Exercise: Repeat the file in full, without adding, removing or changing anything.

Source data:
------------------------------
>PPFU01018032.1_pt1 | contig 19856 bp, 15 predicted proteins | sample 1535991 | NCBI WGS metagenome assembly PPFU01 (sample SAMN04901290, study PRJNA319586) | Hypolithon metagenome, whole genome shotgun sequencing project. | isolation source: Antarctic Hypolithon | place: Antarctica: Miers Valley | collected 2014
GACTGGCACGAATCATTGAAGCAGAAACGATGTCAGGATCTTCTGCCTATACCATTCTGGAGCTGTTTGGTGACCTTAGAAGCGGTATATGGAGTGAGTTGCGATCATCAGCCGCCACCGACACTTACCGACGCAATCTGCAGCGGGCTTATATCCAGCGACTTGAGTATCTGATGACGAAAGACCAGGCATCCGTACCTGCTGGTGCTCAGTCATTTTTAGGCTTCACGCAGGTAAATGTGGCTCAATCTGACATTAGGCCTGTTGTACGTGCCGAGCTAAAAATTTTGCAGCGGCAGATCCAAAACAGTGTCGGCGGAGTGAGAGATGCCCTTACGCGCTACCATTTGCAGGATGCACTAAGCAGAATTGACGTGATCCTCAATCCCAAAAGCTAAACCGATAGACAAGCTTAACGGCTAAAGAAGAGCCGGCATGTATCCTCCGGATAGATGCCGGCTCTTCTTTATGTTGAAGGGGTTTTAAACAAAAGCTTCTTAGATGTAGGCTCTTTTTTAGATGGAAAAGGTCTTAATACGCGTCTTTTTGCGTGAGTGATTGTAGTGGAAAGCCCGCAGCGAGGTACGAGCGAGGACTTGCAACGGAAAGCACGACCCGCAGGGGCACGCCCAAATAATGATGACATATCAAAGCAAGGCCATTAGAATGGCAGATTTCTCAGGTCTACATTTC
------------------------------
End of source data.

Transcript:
>PPFU01018032.1_pt1 | contig 19856 bp, 15 predicted proteins | sample 1535991 | NCBI WGS metagenome assembly PPFU01 (sample SAMN04901290, study PRJNA319586) | Hypolithon metagenome, whole genome shotgun sequencing project. | isolation source: Antarctic Hypolithon | place: Antarctica: Miers Valley | collected 2014
GACTGGCACGAATCATTGAAGCAGAAACGATGTCAGGATCTTCTGCCTATACCATTCTGGAGCTGTTTGGTGACCTTAGAAGCGGTATATGGAGTGAGTTGCGATCATCAGCCGCCACCGACACTTACCGACGCAATCTGCAGCGGGCTTATATCCAGCGACTTGAGTATCTGATGACGAAAGACCAGGCATCCGTACCTGCTGGTGCTCAGTCATTTTTAGGCTTCACGCAGGTAAATGTGGCTCAATCTGACATTAGGCCTGTTGTACGTGCCGAGCTAAAAATTTTGCAGCGGCAGATCCAAAACAGTGTCGGCGGAGTGAGAGATGCCCTTACGCGCTACCATTTGCAGGATGCACTAAGCAGAATTGACGTGATCCTCAATCCCAAAAGCTAAACCGATAGACAAGCTTAACGGCTAAAGAAGAGCCGGCATGTATCCTCCGGATAGATGCCGGCTCTTCTTTATGTTGAAGGGGTTTTAAACAAAAGCTTCTTAGATGTAGGCTCTTTTTTAGATGGAAAAGGTCTTAATACGCGTCTTTTTGCGTGAGTGATTGTAGTGGAAAGCCCGCAGCGAGGTACGAGCGAGGACTTGCAACGGAAAGCACGACCCGCAGGGGCACGCCCAAATAATGATGACATATCAAAGCAAGGCCATTAGAATGGCAGATTTCTCAGGTCTACATTTC